Samantha C. Noble (born 15 May 1984) is an Australian actress who has worked on television series and films. She is currently best known for her role as Jade/Amitiel in Gabriel, and has appeared in several films including See No Evil and Court of Lonely Royals. Biography Personal life Samantha was born in Adelaide, South Australia. She is the oldest of three children. Her younger siblings are Jess Noble (a journalist), and Dan Noble (an entrepreneur). Their parents are renowned actor John Noble and Penny Noble - who owns a Yoga school. Samantha attended Brigidine College Randwick, (Sydney). She completed her Masters at Sydney University in 2004 and then decided after graduation she wanted to be an actress. In 2001 Samantha graduated with a BA in Drama, History and Education from the Australian Catholic University and she has trained at NIDA, the Actors Studio in New York, the Stella Adler Institute in Los Angeles, Ivana Chubbick Studio, On Camera Connections and ATYP.[1] She teaches acting at several film s

Actresses from Adelaide

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University of Sydney alumni

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National Institute of Dramatic Art alumni

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Julia Roberts

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Julia Roberts

Julia Fiona Roberts (born October 28, 1967)[1] is an American actress and producer. She became a Hollywood star after headlining the romantic comedy Pretty Woman (1990), which grossed $464 million worldwide. She has won three Golden Globe Awards, from eight nominations, and has been nominated for four Academy Awards for her film acting, winning the Academy Award for Best Actress for her performance in Erin Brockovich (2000). Her films have collectively brought box office receipts of over US$2.8 billion, making her one of the most successful actresses in terms of revenue generation.[2] Her most successful films include Mystic Pizza (1988), Steel Magnolias (1989), Pretty Woman (1990), Sleeping with the Enemy (1991), The Pelican Brief (1993), My Best Friend's Wedding (1997), Notting Hill (1999), Runaway Bride (1999), Ocean's Eleven (2001), Ocean's Twelve (2004), Charlie Wilson's War (2007), Valentine's Day (2010), Eat Pray Love (2010), Money Monster (2016), and Wonder (2017). Roberts was nominated for the Prime

Actresses of British descent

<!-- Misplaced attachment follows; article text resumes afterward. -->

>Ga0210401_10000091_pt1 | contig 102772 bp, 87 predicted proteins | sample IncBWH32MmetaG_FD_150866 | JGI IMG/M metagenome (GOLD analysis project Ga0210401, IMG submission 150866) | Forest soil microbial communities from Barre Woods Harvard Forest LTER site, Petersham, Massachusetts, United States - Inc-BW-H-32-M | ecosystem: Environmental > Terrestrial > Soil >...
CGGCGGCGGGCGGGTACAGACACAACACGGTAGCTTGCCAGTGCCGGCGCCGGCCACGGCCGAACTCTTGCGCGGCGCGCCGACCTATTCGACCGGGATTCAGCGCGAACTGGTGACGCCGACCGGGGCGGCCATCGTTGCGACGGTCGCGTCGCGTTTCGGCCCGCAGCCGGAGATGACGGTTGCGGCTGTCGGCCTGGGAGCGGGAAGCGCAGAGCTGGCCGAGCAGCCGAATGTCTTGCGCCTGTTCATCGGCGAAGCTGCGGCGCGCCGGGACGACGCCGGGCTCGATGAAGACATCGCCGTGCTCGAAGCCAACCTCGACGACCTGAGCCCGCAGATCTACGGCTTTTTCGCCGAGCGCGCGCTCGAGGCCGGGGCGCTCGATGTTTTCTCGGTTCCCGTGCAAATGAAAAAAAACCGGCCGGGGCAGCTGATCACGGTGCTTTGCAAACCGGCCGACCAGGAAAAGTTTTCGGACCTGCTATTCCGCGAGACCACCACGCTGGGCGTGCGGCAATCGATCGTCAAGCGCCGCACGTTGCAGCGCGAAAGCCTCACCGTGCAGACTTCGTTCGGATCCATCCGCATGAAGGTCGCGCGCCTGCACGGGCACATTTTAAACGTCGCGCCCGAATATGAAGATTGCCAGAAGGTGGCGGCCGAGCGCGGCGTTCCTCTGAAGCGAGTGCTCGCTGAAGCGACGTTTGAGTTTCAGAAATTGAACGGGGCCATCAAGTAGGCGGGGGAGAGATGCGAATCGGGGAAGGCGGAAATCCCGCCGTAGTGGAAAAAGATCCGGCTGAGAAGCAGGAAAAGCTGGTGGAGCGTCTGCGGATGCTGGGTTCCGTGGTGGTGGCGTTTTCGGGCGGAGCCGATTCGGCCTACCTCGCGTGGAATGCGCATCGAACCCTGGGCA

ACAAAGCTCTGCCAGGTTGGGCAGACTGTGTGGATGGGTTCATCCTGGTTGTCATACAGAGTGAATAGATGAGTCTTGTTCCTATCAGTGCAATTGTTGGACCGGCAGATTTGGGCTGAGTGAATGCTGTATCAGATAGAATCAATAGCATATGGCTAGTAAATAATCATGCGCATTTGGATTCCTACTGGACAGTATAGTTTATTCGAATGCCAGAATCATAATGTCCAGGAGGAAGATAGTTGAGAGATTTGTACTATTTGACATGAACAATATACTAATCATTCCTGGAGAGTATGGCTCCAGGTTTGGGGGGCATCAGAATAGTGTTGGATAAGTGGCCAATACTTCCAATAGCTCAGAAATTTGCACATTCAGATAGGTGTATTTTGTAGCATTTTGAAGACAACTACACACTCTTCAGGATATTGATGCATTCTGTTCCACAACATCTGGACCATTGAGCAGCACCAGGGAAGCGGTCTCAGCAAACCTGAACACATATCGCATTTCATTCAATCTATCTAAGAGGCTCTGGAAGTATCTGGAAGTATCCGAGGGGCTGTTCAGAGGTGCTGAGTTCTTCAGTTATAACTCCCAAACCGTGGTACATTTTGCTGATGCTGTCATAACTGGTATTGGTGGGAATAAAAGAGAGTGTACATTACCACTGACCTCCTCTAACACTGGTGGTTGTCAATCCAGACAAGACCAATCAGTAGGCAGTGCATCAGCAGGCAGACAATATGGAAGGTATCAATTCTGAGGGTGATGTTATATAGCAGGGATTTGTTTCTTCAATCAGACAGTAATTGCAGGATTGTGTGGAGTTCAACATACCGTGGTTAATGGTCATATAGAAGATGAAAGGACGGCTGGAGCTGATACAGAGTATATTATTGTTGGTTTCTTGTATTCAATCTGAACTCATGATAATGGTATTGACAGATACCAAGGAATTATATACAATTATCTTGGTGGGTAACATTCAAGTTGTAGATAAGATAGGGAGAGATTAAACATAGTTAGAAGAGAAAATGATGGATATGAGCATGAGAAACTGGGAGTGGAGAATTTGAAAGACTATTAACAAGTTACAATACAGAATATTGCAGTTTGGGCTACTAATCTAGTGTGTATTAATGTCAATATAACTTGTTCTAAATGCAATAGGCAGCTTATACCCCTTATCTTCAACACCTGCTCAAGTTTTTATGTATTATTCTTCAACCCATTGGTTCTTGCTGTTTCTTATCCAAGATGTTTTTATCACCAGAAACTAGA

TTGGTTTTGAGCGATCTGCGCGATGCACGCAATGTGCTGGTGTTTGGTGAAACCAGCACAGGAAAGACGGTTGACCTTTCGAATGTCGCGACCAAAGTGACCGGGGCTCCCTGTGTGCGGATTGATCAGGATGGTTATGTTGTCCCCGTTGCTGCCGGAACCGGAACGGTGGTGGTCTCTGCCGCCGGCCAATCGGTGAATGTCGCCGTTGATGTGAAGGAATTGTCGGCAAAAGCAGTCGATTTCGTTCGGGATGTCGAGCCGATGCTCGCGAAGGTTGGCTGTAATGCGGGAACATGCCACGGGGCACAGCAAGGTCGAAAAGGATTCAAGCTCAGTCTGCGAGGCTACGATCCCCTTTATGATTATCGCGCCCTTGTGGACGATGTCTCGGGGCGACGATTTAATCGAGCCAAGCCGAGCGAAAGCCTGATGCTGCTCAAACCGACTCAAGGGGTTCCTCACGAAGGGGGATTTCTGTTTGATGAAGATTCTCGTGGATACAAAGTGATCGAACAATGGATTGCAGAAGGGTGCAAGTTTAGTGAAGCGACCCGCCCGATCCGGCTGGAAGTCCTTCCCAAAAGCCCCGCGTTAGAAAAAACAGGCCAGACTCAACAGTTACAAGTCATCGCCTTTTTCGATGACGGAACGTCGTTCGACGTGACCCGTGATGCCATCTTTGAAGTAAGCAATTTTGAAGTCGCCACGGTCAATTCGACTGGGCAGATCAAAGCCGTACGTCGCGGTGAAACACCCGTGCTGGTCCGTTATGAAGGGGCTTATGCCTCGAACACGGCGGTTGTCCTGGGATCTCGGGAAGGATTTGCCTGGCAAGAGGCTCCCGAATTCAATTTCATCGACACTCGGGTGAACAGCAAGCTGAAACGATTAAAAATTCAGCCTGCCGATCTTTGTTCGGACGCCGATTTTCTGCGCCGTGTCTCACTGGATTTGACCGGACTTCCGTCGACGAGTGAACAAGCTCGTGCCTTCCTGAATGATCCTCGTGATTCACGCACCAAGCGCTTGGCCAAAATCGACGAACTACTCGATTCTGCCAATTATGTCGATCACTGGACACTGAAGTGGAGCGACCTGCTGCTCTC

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Actresses of German descent

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Former Roman Catholics

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Tanya Roberts

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Tanya Roberts

Victoria Leigh Blum (born October 15, 1955),[1] known by the stage name Tanya Roberts, is an American actress and producer. She initially rose to prominence as Julie Rogers in the final season of Charlie's Angels in 1980.[2] She is known for her role as Kiri in The Beastmaster (1982), Stacey Sutton in the James Bond film A View to a Kill (1985), and as Midge Pinciotti on That '70s Show (1998–2004). Early life Roberts was born in 1955 in the Bronx, New York City, the second child of her father, of Irish descent, and a Jewish mother. She has one older sister, Barbara.[3] Roberts' father supported their family on a modest income, working as a fountain pen salesman in Manhattan.[4] Roberts and her sister were raised in the central Bronx.[5] She relocated from New York with her mother to live in Toronto for several years, where she started formulating a photo portfolio and laying plans for a career. At age 15, she left high school and lived for a while hitchhiking across the United States. She eventually return

Jewish American actresses

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People from the Bronx

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Actresses from New York City

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Stefania Rocca

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Stefania Rocca

Stefania Rocca (born 24 April 1971) is an Italian actress. Rocca is best known for her roles in the films Nirvana (1997), The Talented Mr. Ripley (1999) and Dracula (2002). She also was the lead in Dario Argento's The Card Player. Among her most recent appearances she was in Alessandro D'Alatri's comedy film Commediasexi where she played the main character, Pia Roncaldi. She starred as Hannah in the 1997 film Solomon. Background and personal life Rocca was born in Turin, the daughter of a Fiat chief of security and a stylist. Beginning in her adolescence Rocca studied piano, singing, and dancing at the Teatro Stabile di Torino.[1] In the late 1980s she moved to Milan where she started working as a model; in Milan she enrolled a series of acting courses. In 1993, thanks to a scholarship, she joined the Centro Sperimentale di Cinematografia in Rome.[1] She also studied at the Actors Studio in New York City. Rocca is married to her long-time partner Carlo Capasa, whom she wed in a highly secretive ceremony in

Italian stage actresses

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Centro Sperimentale di Cinematografia alumni

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People from Turin

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Lexa Roséan

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Lexa Roséan